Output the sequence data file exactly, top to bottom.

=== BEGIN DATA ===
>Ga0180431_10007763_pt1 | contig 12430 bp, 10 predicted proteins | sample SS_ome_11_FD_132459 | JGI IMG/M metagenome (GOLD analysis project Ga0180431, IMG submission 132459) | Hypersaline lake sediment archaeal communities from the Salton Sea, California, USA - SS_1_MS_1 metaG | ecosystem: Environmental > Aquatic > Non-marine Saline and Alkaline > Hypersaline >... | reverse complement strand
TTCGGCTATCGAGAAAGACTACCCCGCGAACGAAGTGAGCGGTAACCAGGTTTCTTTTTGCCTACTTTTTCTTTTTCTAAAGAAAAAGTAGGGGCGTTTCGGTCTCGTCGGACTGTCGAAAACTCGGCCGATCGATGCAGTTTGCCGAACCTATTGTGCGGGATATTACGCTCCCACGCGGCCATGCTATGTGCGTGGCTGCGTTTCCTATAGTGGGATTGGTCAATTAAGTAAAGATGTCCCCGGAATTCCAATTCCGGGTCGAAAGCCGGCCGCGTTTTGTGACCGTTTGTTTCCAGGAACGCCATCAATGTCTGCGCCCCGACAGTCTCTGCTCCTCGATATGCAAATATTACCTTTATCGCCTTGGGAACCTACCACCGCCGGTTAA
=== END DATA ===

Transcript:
>Ga0180431_10007763_pt1 | contig 12430 bp, 10 predicted proteins | sample SS_ome_11_FD_132459 | JGI IMG/M metagenome (GOLD analysis project Ga0180431, IMG submission 132459) | Hypersaline lake sediment archaeal communities from the Salton Sea, California, USA - SS_1_MS_1 metaG | ecosystem: Environmental > Aquatic > Non-marine Saline and Alkaline > Hypersaline >... | reverse complement strand
TTCGGCTATCGAGAAAGACTACCCCGCGAACGAAGTGAGCGGTAACCAGGTTTCTTTTTGCCTACTTTTTCTTTTTCTAAAGAAAAAGTAGGGGCGTTTCGGTCTCGTCGGACTGTCGAAAACTCGGCCGATCGATGCAGTTTGCCGAACCTATTGTGCGGGATATTACGCTCCCACGCGGCCATGCTATGTGCGTGGCTGCGTTTCCTATAGTGGGATTGGTCAATTAAGTAAAGATGTCCCCGGAATTCCAATTCCGGGTCGAAAGCCGGCCGCGTTTTGTGACCGTTTGTTTCCAGGAACGCCATCAATGTCTGCGCCCCGACAGTCTCTGCTCCTCGATATGCAAATATTACCTTTATCGCCTTGGGAACCTACCACCGCCGGTTAA